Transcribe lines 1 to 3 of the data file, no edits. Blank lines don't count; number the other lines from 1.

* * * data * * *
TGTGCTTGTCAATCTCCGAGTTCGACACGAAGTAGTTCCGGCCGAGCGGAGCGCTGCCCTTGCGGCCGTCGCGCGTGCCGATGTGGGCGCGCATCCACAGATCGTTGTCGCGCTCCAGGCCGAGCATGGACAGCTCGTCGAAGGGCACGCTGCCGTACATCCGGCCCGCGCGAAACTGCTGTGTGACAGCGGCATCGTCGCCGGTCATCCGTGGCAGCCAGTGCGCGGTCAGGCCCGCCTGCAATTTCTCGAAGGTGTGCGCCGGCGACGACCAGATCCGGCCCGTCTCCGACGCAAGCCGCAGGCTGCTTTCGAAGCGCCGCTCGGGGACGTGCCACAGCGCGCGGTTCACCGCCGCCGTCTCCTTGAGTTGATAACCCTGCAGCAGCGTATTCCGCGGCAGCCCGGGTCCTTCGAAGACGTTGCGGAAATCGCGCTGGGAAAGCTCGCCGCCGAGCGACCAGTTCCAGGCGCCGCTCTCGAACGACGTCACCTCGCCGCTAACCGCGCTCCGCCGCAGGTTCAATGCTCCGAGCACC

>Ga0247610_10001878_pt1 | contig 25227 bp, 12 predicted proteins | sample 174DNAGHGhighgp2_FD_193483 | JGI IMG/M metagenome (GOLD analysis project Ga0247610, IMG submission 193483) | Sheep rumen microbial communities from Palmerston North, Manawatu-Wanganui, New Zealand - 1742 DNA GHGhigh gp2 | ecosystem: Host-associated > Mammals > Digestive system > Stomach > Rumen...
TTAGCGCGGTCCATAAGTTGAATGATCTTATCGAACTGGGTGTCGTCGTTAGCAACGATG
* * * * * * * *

TGTGCTTGTCAATCTCCGAGTTCGACACGAAGTAGTTCCGGCCGAGCGGAGCGCTGCCCTTGCGGCCGTCGCGCGTGCCGATGTGGGCGCGCATCCACAGATCGTTGTCGCGCTCCAGGCCGAGCATGGACAGCTCGTCGAAGGGCACGCTGCCGTACATCCGGCCCGCGCGAAACTGCTGTGTGACAGCGGCATCGTCGCCGGTCATCCGTGGCAGCCAGTGCGCGGTCAGGCCCGCCTGCAATTTCTCGAAGGTGTGCGCCGGCGACGACCAGATCCGGCCCGTCTCCGACGCAAGCCGCAGGCTGCTTTCGAAGCGCCGCTCGGGGACGTGCCACAGCGCGCGGTTCACCGCCGCCGTCTCCTTGAGTTGATAACCCTGCAGCAGCGTATTCCGCGGCAGCCCGGGTCCTTCGAAGACGTTGCGGAAATCGCGCTGGGAAAGCTCGCCGCCGAGCGACCAGTTCCAGGCGCCGCTCTCGAACGACGTCACCTCGCCGCTAACCGCGCTCCGCCGCAGGTTCAATGCTCCGAGCACC

>Ga0247610_10001878_pt1 | contig 25227 bp, 12 predicted proteins | sample 174DNAGHGhighgp2_FD_193483 | JGI IMG/M metagenome (GOLD analysis project Ga0247610, IMG submission 193483) | Sheep rumen microbial communities from Palmerston North, Manawatu-Wanganui, New Zealand - 1742 DNA GHGhigh gp2 | ecosystem: Host-associated > Mammals > Digestive system > Stomach > Rumen...
TTAGCGCGGTCCATAAGTTGAATGATCTTATCGAACTGGGTGTCGTCGTTAGCAACGATG